The Great Lakes Independent Booksellers Association celebrated its 20th anniversary this year by leaving the suburbs for a big city on a Great Lake. After many years alternating between Dearborn, Mich., and suburban Chicago, GLiBA was held this past weekend at the Renaissance Hotel in the heart of downtown Cleveland, the third time in two decades the show’s come to Cleveland. Although attendance numbers were not available at presstime, there was an obvious drop this year in the number of booksellers checking out the latest offerings from 55 exhibitors, representing hundreds of companies. Bookstore memberships in the organization have dropped too, with a 7% decline in membership over the past two years, from 406 bookstores to 392. While Jim Dana, the executive director of GLiBA, declined to speculate on why fewer booksellers came to Cleveland this year, he attributed the drop in GLiBA’s membership primarily to the sorry state of the economy in the Great Lakes states, and to the fact that aging booksellers in the region are retiring without finding buyers to take over their businesses.
Despite the gloom of the continuing recession, which has hit Michigan and Ohio especially hard, booksellers from both states, as well as Illinois, were a highly visible presence at GLiBA this year, determined to educate themselves on how to best negotiate the latest technological and social trends, when not snapping up ARCS of winter and spring 2010 releases.
Susan Capaldi, the store manager at McLean & Eakin, in Petoskie, Mich., maintains that her store’s success in keeping sales at the same level they were at two years ago is because they are “savvy in technology,” in using the store Web site and weekly e-mails to draw in customers, but also keeping them coming back by organizing great author events. Another bookseller, David Brennan of the Athens Book Center, in Athens, Ohio, admitted he had to “do something besides the books to keep the doors open,” so he has opened a smoothie bar in his store, which serves a university community. It’s working, up to a point: the store now is breaking even.
Liz Murphy, owner of the Learned Owl in Hudson, Ohio, was philosophical about a 20% decline in sales at her store over the past year. “It could be better, it could be worse,” she said, explaining that traffic is the same — people are just buying less, especially the “whimsical” impulse purchases. While Murphy has had to cut back on store hours, she hasn’t cut back on employees.
Bucking the trend and providing a glimmer of hope that the economy is going to turn around in the region, Robin Allen, the owner of Forever Books in St. Joseph, Mich., reported that sales have gone up in varying degrees since April (between 2%-10% each month), with a 40% increase in sales in September over the same time last year. “I think people who have money and still have jobs are starting to relax a little more,” she said, “Many people are buying stacks of books again. I hadn’t seen that since last fall.”
Most GLiBA booksellers are banking on their customers starting to relax as well this holiday season, by cozying up with new releases that remind them of other books they’ve read and enjoyed. Historical fiction was the big draw at this year’s GLiBA, with booksellers buzzing about Saving Cee Cee Hunnicutt by Beth Hoffman (Viking, Jan. 2010), comparing it to The Help and TheLife of Bees. Other books praised included Alice I Have Been by Melanie Benjamin (Jan. 2010), which bookseller Jessilynn Norcross of McLean & Eakin declared to be “the next Loving Frank. It’s one of those historical fiction novels with a narrow focus that appeals. It’s the human interest side of history,” she said about the tale of Alice Lidell (the inspiration for Lewis Carroll’s Alice in Wonderland). Remarkable Creatures by Tracy Chevalier (Dutton, Jan.) also intrigued booksellers, who talked up the bestselling novelist’s latest, a story about Mary Anning and her fossil discoveries.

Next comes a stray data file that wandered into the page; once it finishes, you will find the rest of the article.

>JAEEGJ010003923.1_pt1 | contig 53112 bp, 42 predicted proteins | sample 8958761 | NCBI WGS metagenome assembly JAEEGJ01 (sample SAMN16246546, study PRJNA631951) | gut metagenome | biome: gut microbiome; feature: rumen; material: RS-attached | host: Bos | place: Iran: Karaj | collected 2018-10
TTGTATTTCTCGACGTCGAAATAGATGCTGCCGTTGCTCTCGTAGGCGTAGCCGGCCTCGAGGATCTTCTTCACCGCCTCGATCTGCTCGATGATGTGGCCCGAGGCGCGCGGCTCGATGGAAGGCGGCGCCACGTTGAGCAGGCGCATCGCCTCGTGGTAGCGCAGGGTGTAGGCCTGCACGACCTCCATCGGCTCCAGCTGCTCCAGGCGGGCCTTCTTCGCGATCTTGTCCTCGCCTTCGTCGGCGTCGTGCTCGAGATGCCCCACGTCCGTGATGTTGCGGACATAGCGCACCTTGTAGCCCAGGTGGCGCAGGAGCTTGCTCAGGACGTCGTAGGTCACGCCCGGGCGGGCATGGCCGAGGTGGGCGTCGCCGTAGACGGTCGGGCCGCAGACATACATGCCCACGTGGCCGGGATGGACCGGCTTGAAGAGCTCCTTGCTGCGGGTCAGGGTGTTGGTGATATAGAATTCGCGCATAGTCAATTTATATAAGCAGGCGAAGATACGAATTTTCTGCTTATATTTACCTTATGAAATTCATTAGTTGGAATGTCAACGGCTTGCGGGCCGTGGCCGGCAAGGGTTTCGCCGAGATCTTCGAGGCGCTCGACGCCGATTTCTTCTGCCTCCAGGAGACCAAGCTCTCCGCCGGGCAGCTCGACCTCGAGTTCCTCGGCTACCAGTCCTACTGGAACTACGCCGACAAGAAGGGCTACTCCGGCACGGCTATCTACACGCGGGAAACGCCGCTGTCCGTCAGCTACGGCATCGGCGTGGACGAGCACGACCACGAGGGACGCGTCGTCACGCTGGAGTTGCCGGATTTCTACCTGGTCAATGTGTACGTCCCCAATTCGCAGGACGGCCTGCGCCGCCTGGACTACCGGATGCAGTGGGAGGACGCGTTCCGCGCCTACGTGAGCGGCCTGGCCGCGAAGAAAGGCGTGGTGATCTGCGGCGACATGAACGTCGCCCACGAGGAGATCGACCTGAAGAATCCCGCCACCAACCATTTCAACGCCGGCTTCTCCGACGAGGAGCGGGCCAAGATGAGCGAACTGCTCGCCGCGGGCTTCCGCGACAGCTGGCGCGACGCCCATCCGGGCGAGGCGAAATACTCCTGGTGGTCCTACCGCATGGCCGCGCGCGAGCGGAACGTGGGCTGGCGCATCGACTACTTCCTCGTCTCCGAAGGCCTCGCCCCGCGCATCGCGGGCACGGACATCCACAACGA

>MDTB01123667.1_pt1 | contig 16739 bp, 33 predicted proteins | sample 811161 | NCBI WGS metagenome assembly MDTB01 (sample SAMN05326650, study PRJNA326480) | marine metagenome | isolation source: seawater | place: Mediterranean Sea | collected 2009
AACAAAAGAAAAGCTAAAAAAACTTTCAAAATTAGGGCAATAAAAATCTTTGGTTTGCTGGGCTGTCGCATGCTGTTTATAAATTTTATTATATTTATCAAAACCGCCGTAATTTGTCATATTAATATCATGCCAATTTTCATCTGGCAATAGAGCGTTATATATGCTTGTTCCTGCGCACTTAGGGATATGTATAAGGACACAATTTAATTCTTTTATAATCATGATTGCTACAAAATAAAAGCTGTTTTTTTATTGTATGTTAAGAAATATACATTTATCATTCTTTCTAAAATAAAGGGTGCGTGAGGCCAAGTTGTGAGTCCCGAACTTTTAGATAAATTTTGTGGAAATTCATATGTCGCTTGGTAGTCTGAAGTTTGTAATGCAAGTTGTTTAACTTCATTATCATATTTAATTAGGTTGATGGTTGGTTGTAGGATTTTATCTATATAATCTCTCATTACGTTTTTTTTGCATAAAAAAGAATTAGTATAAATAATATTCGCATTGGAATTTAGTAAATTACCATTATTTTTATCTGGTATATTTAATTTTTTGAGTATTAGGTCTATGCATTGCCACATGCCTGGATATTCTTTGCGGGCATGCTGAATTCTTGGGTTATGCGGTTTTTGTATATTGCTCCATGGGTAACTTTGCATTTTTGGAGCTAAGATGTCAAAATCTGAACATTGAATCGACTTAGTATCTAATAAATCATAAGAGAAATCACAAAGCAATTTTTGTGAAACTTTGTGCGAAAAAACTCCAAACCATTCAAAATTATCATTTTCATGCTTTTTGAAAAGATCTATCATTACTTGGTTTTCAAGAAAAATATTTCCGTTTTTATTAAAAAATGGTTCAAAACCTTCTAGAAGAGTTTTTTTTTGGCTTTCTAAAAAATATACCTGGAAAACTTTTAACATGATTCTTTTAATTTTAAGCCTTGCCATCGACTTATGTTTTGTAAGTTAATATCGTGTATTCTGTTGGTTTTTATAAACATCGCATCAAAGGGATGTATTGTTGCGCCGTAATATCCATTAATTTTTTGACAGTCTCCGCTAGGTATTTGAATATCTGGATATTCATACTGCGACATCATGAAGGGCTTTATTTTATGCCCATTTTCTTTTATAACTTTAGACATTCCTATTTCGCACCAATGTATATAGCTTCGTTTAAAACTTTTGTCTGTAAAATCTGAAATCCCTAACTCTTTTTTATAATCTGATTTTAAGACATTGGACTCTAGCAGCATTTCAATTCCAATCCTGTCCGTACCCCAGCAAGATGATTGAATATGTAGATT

Moving along from historical fiction to literary fiction, Michael Boggs of Carmichael’s in Louisville, Ky., praised The Solitude of Prime Numbers (Doubleday, Sept.) by Paolo Giordano, calling it “a little bit The Lovely Bones, a little bit Dog in the Night-time, full of characters who are creepy, yet attractive.” Bill Cusumano, the buyer at Nicola’s Books in Ann Arbor, Mich., talked up Elizabeth Kostova’s follow-up to The Historian, The Swan Thieves (Hachette, Jan. 2010), declaring her as having “matured as an author. She keeps getting better and better.” And Forever Books’s Allen focused on historical nonfiction — The Big Burn by Timothy Egan (Houghton, Oct.). “It reads like fiction,”she said, “It reminds me of the Devil in the White City. It goes back and forth between the characters and between the history of conservation.”
Two regional titles in particular resonated with booksellers--Great Lakes Reader, edited by Carl Lennertz (Delphinium. Oct.), with essays by several regional booksellers, and the Booklovers Guide to the Midwest by Greg Holden (Clerisy), which explores the literary history of the region. The two books seemed especially meaningful at this year's gathering of regional booksellers, with Deb Covey, a bookseller at Joseph-Beth Booksellers in Cincinnati, describing them both as “putting us in touch with our roots - our memories as well as our futures.”
GLiBA will return to Dearborn next year, and is scheduled for Oct. 8-10.